I’ve been procrastinating returning to writing pretty hardcore since I got home. I also knew that I would need to ease myself back in, and I didn’t think that getting to work on this entry would be the way to do that. Instead, I wrote about four different cover letters and, well, now here we are. It’s time to dive into the blog post I’ve been dreading to write for the last five years. The post that’s supposed to put what drum corps has meant to me into roughly 1,000 words. I doubt we’re going to make it…but if there’s anything that drum corps has taught me, it’s that I’ll do my best. And most of the time, that’s enough.
Here’s what you haven’t read about my trip to Austin, TX for SXSW so far…
Last week, I had the pleasure of spending seven days in Austin, Texas. Not only was it great being in Austin, but it was also a pretty popular time to be there. South by Southwest (or SXSW) is the interactive, film, music, and comedy festival that completely takes over the city for almost two full weeks. As part of the completion of my interdisciplinary degree at Columbia College, I was able to attend the festival as part of the AEMMP Digital Distribution & Promotions Practicum course. For my project in class, I was able to incorporate something I was planning on doing down there, anyway. I got to write about all of the bands (good and bad) that I was able to catch, and it was published over on Atwood Magazine. If you’re interested in the music portion of my experience, click on the day-header for those ramblings. This post will serve more in the nitty-gritty of the trip, and what you won’t find on a publication. Thus, “What You Didn’t Read about SXSW Already”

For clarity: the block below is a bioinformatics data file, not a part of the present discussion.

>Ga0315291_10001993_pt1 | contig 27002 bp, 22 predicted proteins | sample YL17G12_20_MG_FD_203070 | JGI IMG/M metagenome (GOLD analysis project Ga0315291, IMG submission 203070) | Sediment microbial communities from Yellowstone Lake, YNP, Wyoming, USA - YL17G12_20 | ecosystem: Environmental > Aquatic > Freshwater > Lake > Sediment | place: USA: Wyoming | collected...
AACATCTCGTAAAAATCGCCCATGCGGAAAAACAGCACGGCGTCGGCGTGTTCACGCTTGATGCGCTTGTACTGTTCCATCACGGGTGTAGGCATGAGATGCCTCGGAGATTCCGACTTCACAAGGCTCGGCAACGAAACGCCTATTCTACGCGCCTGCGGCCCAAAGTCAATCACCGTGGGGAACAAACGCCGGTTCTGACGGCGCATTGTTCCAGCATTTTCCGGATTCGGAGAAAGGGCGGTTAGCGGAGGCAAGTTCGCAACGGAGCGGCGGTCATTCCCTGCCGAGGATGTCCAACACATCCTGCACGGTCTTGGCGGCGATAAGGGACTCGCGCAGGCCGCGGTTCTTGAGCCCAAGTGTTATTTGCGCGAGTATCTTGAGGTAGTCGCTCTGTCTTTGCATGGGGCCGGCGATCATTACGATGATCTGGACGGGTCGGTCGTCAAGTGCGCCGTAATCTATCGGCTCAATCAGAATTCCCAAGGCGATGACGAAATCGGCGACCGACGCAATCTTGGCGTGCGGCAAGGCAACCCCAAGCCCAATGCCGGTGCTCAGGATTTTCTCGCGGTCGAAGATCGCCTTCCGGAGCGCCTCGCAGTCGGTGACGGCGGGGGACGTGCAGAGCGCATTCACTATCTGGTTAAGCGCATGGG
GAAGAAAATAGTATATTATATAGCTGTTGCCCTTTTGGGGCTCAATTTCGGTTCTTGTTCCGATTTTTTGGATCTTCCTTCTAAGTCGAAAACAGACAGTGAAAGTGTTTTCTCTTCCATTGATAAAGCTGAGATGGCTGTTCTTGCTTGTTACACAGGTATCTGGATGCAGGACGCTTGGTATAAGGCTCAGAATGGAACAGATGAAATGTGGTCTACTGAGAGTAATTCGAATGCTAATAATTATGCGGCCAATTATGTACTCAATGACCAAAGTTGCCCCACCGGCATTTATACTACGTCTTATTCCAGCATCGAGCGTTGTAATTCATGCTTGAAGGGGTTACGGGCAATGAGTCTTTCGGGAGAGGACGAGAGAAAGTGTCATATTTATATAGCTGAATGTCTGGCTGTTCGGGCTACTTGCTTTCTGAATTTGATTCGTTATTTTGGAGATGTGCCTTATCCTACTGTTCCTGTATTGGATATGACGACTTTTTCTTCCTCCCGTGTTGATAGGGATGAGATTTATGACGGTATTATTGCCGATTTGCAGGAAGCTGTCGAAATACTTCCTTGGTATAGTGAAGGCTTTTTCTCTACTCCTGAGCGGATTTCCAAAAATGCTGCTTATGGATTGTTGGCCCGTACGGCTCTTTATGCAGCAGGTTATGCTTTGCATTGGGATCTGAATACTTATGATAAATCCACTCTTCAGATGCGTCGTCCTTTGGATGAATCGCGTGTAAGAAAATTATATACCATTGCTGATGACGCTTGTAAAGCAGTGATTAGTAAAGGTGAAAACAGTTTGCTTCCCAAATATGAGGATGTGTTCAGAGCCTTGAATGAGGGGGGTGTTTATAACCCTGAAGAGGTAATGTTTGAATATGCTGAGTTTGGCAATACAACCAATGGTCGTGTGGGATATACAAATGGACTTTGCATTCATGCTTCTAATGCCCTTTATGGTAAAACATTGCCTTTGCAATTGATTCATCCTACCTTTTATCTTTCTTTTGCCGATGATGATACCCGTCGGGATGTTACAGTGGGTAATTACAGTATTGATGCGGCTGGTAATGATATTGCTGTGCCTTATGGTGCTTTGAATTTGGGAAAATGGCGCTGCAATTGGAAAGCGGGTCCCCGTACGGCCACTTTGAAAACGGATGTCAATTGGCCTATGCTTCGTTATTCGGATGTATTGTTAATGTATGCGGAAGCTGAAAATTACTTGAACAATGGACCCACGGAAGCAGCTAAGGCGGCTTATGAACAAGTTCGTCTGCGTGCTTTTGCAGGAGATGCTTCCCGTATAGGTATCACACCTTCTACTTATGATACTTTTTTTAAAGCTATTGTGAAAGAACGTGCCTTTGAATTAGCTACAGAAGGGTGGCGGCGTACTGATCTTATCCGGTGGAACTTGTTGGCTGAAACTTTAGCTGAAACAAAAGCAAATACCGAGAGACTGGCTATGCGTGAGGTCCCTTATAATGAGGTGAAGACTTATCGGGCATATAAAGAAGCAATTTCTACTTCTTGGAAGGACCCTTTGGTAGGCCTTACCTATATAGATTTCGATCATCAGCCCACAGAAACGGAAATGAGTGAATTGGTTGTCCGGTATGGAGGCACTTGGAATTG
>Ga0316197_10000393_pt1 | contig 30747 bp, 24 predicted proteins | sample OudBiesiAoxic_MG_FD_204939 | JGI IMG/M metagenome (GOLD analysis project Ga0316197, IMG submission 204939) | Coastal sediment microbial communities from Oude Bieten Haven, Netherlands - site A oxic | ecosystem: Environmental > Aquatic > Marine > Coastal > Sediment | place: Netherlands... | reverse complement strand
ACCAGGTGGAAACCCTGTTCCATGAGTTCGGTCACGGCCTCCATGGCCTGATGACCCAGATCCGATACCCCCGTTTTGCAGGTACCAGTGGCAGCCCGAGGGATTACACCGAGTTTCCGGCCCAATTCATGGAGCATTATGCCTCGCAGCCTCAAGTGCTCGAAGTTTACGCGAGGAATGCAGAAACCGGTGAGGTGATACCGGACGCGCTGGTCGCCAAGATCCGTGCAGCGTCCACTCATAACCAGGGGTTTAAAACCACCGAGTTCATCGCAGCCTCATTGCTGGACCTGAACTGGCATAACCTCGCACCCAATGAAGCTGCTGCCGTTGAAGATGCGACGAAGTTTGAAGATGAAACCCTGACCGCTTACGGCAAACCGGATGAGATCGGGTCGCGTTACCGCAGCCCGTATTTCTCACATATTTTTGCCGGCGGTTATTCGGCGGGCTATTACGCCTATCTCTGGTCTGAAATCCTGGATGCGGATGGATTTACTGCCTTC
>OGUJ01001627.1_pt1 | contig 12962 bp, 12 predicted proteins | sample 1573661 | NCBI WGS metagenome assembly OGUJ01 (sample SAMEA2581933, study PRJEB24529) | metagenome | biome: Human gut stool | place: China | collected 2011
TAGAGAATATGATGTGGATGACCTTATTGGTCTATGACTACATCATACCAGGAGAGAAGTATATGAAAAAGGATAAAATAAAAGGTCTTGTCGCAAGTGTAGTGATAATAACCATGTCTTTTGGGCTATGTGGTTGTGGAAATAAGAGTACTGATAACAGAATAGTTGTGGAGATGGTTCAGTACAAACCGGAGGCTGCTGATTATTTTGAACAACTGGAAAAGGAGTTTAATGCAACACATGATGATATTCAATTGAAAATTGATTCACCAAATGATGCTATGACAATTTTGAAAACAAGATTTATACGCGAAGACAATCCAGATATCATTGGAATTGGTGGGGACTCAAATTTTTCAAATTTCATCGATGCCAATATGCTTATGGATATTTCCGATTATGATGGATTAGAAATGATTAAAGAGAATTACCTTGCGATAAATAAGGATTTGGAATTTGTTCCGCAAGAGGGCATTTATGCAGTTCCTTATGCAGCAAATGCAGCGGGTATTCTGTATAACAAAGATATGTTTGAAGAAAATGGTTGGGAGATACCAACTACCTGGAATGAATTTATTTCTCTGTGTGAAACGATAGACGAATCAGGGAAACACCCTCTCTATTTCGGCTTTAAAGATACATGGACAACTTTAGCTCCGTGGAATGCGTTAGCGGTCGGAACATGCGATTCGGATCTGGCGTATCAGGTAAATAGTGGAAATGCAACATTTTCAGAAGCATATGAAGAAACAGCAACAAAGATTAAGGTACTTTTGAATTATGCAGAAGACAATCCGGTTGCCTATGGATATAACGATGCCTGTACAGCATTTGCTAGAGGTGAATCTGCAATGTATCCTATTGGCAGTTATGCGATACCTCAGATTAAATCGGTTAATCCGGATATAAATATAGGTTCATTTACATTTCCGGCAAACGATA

Another trip to Atlanta is in the books — this time around, for the final audition camp of the 40th Anniversary Season for Spirit of Atlanta. I’m incredibly excited to say I’ve solidified my contract and I’m so humbled to be included in this casting under our fantastic new staff. But that’s not all — this means that the next time I’m boarding a plane will be to Charlotte, South Carolina, to spend quality time with one of my best friends before we move in for the summer with the corps.
I hate being in one place for an extended period of time. That’s one of the reasons I love drum corps so much: we’re constantly on the move and seeing different sights. That’s also the reason why I jump whenever I get the chance to go somewhere new. Although it’s comforting to be settled in a place for a bit; to have my running route and go-to places for food and other essentials, I can get a little stir-crazy.
So it probably won’t surprise those of you who have been around with us that after I found some mega-cheap round-trip flights from Chicago to Atlanta for the weekend of the February camp for Spirit of Atlanta, I made sure I could volunteer, and booked the flights immediately. (It came out of my budget plan for Europe, so I was good for the funding).
Not only did I get to escape Illinois, after being grounded for just under a month (I was recently in Europe?? Catch up on those adventures here), but it was a chance to see some of the people who mean the most to me, and an opportunity to start the biggest project I’ve ever embarked on: an audio documentary… or something along those lines.